On the eve of The King’s birthday I am reminiscing about my first of two concert promoting forays.
It was August of 2007 and a great opportunity. It was the perfect show to cut my promoting teeth on. Heck, I was partnering with the act that I happened to also represent. The response from buyers all over the country for this show had been superb. It would be produced at a fantastic venue, the beautiful, newly renovated Gillioz Theatre. The capacity seemed manageable, about 1100 seats after we hand out comps. and a stack to the radio station for promotions. My goodness gracious, the show is a tribute to the Elvis Presley, the king of rock & roll.
Strategically scheduled during the week of the 30th anniversary and celebration of said king’s passing. I mean, what’s cooler as a tie-in than that the artist we are saluting sat in one of the very seats some 45 years ago that an attendee may sit in. He was watching a movie which he often did, in small town USA as he toured. Ok, you guessed it, Elvis Presley is the voice, the moves, the memory that Matt Lewis, live from Las Vegas came to replicate.
As the presenter of the event, I sweated it out as promoters often do. There is so many details. So much can go wrong even amongst all that goes right. Part of it was first time jitters. Even as a risk taker, dare say “gambler”, as all promoters are by nature, to some degree . That is is the life of a concert and event promoter.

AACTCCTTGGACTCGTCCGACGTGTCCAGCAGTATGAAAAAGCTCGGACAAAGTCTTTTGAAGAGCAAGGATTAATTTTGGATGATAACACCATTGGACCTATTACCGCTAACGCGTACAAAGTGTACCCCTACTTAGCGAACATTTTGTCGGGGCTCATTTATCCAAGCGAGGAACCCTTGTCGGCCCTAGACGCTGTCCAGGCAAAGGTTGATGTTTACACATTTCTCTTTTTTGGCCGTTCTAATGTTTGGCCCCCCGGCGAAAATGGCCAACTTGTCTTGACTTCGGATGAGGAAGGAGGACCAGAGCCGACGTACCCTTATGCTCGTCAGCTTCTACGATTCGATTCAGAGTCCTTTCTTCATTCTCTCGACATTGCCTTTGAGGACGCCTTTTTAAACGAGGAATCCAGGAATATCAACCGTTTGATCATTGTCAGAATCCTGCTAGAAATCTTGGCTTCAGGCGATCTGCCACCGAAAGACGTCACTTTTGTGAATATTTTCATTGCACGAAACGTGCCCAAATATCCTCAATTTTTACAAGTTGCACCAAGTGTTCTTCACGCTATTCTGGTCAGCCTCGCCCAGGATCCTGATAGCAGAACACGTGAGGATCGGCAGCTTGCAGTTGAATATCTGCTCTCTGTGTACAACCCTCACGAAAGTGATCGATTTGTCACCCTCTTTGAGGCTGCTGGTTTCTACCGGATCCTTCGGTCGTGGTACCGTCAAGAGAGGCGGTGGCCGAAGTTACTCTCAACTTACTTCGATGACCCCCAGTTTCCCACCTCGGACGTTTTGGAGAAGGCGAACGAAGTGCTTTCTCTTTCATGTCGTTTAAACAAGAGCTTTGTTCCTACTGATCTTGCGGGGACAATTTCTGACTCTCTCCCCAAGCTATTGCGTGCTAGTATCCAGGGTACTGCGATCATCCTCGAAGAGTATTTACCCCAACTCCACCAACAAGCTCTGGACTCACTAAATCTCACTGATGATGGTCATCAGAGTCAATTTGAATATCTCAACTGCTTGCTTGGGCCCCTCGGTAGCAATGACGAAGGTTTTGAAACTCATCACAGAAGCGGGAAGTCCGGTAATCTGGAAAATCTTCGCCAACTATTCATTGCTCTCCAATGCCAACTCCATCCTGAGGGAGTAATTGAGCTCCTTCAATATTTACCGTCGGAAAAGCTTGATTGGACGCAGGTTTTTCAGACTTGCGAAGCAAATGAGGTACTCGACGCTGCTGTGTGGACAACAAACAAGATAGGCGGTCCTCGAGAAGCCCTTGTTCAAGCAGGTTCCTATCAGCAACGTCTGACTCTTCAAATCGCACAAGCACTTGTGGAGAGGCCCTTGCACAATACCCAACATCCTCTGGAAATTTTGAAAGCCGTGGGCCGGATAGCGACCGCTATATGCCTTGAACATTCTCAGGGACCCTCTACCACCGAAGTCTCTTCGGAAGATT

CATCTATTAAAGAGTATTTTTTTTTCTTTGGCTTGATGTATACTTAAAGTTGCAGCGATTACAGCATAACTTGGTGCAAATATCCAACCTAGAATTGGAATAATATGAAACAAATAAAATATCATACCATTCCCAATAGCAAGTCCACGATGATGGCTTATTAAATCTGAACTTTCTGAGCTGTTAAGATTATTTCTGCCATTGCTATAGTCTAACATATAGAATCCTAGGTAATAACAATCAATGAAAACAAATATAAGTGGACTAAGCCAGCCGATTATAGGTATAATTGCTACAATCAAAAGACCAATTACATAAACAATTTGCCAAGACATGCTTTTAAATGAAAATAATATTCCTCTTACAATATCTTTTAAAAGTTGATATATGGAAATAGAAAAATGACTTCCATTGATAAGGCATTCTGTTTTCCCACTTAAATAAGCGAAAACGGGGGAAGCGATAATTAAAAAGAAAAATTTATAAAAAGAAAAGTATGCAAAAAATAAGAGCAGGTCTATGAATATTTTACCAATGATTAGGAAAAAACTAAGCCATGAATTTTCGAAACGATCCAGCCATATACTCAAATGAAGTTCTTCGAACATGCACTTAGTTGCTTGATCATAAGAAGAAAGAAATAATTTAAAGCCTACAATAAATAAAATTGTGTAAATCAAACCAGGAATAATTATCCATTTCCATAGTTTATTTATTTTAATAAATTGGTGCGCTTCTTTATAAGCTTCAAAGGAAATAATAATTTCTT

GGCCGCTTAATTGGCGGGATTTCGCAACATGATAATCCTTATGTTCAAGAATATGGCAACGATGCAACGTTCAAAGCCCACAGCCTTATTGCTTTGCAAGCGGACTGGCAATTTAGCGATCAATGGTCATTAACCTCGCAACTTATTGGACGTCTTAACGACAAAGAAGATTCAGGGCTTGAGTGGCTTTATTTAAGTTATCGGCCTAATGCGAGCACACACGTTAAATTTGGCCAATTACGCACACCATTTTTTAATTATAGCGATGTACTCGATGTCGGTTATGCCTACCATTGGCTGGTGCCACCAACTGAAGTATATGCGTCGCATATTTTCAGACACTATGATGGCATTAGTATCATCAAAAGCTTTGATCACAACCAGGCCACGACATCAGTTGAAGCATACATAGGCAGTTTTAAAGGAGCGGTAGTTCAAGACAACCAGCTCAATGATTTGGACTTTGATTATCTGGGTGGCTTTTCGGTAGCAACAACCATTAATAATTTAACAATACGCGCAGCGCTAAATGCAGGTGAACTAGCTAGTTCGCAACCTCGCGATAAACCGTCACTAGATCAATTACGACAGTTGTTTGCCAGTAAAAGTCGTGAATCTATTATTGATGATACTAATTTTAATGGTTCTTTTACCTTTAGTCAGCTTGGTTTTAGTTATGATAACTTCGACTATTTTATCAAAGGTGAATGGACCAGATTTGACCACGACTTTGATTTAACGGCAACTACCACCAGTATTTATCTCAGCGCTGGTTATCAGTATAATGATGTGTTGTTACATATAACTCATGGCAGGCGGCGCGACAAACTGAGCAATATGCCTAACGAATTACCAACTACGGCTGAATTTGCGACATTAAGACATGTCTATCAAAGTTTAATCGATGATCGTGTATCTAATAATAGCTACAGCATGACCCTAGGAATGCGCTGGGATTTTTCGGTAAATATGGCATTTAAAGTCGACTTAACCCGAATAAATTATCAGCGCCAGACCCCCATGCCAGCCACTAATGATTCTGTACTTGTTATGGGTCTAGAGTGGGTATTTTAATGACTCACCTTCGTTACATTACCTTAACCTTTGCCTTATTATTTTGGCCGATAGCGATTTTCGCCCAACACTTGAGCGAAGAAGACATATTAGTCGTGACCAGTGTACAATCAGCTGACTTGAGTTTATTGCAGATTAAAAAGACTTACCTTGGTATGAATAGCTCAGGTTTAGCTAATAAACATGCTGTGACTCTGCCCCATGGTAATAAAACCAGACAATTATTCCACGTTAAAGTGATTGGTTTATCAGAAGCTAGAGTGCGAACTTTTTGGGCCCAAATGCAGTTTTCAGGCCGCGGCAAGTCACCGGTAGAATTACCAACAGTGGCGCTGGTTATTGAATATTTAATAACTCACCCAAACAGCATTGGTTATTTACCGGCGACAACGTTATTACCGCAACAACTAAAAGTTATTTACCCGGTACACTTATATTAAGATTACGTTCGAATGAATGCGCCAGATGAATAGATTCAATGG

The experience was worth every penny, and I would do it all over again, and it taught me a bit more about who these people are on the other side of the negotiating table to know their perspective of the deal. In hindsight, I might have read a Bill Graham biography first, Bill Graham Presents or Rage & Roll. But like anything else, there ain’t nothing like experience.
So talent, here’s the punchline: When you get booked for a gig, don’t assume that the promoter is cheap (or worse) because he has negotiated a “better” deal for himself. Just because you received less than your asking price doesn’t mean the guy is raking you. Understand the level of work, time, resources, effort, costs that go into promoting a successful event and instead of having attitude, or treating them like a necessary evil, look at the promoter as a partner. Together you will help bring entertainment to the audience. Together… because one could hardly do it without the other.
This is what my experience taught me and I am better for it, even though we probably broke even on the show. Heck, it didn’t deter me from soon after promoting a dance/concert with the “Auld Lang Syne” players themselves, Guy Lombardo’s Royal Canadians. And there will be other shows.
I love you, promoters and talent buyers. I love working with you. And I consider what I do with you to be a true partnership. I am here for you, so call if you need help finding or booking a good act. If anyone wants to celebrate the King’s birthday on January 8 by promoting a concert in his honor, check out the killer lineup of Elvis Impersonators on Gig Salad.